[tz] Idea for internationalized time point unique time zone abbreviations

Petr Machata pmachata at redhat.com
Thu Jun 7 16:53:20 UTC 2012

Boruch Baum <boruch_baum at gmx.com> writes:
> CRITICISM: As Andy Lipscomb, Brian Inglis and Peter Machata all
> recently posted, localizations for all timezone names and
> abbreviations can (and should) be expected to be in the local language
> and character set.
> Who is/are responsible for maintaining each locality's localization
> lists, in order, for example, to guarantee uniqueness?

In Fedora Linux in particular zone identifier translations are stuffed
at system-config-date.  I recall that Debian has a dedicated package for
that.  In both these cases, the translation is done by calling gettext
on a time zone identifier.

There are some improvements to be made.  In particular, the zone ID
prefixes (e.g. "America") get translated each time a new zone appears.
Typos are not unheard of.  This could be solved by translating each
fragment separately (providing context to disambiguate namespace
collisions) [1].  Nills Philippsen and I have been about to publish a
zoneinfo translation repository for some time now, but can't seem to get
around to it.  As a bonus you would then be able to partially translate
even new zones.  E.g., you could translate America/Indiana/NewZone into
a hybrid Америка/Индиана/NewZone, which is probably better than the bare
thing.  (At least it sorts correctly.)

So this can be solved, and is, away from zoneinfo project, and there are
existing Open Source translation efforts for time zone strings in
particular.  Of course this is only for presentation purposes.  You
don't translate contents of $TZ much like you don't translate program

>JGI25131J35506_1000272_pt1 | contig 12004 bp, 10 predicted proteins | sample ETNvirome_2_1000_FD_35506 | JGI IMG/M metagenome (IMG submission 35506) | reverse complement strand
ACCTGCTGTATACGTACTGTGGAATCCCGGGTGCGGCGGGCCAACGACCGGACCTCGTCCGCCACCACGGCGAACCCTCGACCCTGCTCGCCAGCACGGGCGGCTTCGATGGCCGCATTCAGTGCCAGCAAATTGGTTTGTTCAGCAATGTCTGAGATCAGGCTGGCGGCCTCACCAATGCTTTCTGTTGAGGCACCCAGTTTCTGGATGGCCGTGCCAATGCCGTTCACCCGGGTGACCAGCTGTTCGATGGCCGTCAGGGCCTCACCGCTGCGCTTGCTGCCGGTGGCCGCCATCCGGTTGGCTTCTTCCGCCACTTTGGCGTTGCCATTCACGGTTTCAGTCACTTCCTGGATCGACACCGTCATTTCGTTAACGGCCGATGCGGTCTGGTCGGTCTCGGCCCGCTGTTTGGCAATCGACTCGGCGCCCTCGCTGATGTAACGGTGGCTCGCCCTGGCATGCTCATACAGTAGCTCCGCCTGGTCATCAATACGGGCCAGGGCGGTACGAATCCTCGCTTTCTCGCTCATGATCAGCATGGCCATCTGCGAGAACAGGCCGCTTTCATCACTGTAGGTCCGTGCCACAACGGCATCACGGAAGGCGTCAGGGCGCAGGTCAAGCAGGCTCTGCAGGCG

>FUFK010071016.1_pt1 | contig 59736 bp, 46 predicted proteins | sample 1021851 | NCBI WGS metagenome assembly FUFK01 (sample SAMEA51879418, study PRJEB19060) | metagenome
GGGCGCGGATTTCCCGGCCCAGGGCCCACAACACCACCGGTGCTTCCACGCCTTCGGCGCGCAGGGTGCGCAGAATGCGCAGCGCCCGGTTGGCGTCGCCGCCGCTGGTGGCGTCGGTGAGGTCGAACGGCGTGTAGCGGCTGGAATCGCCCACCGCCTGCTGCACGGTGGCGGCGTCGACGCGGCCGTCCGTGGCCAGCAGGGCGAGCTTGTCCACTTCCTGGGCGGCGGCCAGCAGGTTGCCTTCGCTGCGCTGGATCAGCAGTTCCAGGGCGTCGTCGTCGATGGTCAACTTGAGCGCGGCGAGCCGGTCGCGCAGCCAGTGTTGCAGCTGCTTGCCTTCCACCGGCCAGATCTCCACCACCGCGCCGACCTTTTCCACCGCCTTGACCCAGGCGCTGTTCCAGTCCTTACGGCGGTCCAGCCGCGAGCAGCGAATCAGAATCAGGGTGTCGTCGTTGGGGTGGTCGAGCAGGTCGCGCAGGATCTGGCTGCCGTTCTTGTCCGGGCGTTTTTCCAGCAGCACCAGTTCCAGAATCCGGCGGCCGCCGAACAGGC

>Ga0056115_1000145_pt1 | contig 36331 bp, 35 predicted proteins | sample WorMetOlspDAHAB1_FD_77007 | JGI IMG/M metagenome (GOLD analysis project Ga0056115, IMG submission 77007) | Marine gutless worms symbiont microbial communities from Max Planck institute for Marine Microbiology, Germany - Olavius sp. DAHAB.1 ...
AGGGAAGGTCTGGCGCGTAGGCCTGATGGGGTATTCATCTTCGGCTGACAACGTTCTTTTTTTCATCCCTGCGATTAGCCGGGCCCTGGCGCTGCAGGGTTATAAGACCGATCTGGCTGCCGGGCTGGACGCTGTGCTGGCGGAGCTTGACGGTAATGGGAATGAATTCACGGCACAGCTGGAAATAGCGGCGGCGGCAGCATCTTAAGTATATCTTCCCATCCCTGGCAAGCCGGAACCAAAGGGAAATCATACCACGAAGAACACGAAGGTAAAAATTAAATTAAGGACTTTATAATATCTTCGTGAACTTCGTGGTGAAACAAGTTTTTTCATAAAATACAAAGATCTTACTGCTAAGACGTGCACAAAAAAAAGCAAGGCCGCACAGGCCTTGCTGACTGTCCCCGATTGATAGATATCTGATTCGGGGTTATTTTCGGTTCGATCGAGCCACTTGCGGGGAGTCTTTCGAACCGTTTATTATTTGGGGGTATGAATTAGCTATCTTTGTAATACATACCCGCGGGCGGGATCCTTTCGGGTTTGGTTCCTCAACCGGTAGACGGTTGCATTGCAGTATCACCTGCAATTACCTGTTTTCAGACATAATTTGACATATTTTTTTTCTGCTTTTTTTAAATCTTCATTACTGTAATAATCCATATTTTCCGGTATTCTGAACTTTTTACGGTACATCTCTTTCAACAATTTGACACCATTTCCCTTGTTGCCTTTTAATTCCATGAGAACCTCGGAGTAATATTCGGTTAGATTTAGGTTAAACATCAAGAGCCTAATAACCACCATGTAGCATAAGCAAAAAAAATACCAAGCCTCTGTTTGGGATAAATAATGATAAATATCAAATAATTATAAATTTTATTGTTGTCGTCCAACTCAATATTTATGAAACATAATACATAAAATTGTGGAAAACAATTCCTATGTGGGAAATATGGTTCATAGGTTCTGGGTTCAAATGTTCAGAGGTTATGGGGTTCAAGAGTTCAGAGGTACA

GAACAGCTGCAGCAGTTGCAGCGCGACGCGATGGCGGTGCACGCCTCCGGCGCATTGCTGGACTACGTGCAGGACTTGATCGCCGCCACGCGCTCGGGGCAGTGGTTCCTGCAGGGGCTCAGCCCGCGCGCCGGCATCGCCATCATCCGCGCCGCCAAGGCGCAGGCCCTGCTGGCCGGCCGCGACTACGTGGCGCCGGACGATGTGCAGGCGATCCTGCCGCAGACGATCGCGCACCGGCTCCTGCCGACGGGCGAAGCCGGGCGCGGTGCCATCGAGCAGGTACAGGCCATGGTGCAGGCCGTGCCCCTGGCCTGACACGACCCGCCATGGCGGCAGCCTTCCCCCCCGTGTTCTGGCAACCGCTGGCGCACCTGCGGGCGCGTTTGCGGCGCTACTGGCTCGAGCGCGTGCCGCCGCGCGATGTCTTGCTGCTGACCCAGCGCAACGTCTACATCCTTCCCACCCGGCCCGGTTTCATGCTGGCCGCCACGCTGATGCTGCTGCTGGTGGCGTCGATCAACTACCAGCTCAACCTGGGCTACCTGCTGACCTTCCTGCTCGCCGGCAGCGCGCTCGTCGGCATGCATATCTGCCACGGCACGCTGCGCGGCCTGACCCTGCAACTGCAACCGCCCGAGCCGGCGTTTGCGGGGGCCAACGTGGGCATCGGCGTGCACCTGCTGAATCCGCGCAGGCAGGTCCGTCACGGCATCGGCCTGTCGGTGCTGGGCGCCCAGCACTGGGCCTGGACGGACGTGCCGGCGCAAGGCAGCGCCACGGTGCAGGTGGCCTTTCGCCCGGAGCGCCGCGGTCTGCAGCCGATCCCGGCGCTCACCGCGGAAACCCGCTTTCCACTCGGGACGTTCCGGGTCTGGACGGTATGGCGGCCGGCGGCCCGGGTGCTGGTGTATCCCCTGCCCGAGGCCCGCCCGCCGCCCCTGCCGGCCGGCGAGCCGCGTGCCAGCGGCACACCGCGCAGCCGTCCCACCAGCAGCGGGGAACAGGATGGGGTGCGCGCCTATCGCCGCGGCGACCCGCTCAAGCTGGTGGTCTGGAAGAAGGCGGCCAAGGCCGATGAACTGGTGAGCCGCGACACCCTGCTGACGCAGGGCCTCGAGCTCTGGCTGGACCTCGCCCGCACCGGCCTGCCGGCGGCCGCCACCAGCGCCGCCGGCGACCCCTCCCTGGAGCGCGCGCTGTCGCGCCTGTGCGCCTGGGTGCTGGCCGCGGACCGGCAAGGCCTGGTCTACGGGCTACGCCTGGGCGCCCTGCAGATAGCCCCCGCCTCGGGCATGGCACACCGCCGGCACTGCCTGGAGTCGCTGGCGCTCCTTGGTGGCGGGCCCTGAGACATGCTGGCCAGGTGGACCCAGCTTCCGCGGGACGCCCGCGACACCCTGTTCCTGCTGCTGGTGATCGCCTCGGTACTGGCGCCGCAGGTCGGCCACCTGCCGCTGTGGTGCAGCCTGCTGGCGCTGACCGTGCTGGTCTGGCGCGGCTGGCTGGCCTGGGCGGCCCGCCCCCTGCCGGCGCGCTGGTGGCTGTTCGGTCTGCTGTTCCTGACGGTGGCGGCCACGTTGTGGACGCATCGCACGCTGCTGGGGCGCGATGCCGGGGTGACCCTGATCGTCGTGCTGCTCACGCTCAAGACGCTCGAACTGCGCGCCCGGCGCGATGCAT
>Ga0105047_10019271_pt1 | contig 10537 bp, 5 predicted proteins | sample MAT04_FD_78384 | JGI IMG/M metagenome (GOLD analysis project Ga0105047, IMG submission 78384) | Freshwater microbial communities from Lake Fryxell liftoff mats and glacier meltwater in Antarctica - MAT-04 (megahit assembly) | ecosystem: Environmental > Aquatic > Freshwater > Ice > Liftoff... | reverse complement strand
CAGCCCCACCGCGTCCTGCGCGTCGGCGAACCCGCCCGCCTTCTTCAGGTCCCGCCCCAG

option names or library function names.

gettext might be kinda sorta used for translating abbreviations as well.
One would need to mangle the abbreviation, e.g. "Europe/Prague//CET", to
construct a unique string, which is admittedly quite awkward.  (Also,
glibc wouldn't know to do it when formatting localized date strings.)
Then you could shove this to gettext and get back "SEČ" as you expect.
Scripts could be written to sort the abbreviations into pools of
equality, so that "Europe/Prague//CET" doesn't have to be translated
separately from "Europe/Bratislava//CET" etc.

[1] Scripts for this are available:

> The GLIBC library of GNU/Linux currently has a function nl_langinfo,
> which gives programmers an easy way to localize pretty much all time
> and date related data elements... but not timezone names or
> abbreviations. The GNU/Linux coreutil commandline 'date +%Z' command
> will return a timezone abbreviation, but seemingly never localized. I
> see no option in the GNU/Linux coreutil commandline 'date' command to
> return a timezone name.

That's because the TZ identifier is not stored in zoneinfo file.  Doing
so would prevent us from hardlinking equal zones to save disk space.
(Though I don't know if this is the reason the TZID is absent from the
file, or the hardlinking trick is the consequence of this.)

Furthermore, the time and date functions just look into /etc/localtime,
which is a _copy_ of the zoneinfo file for your time zone.  It's a copy
for historical reasons: zoneinfo would be installed into /usr/share, and
/usr could be separately mounted, and you need correct time even if the
mount fails, or before it happens.  I'm not sure how relevant this is
these days.  In Fedora 17 in particular, /usr is now the canonical
location for system files.  /bin /lib* etc. are just symlinks to /usr.
But in any case, "date" and glibc simply don't know, in general, what
the zone ID is.  It's just /etc/localtime.


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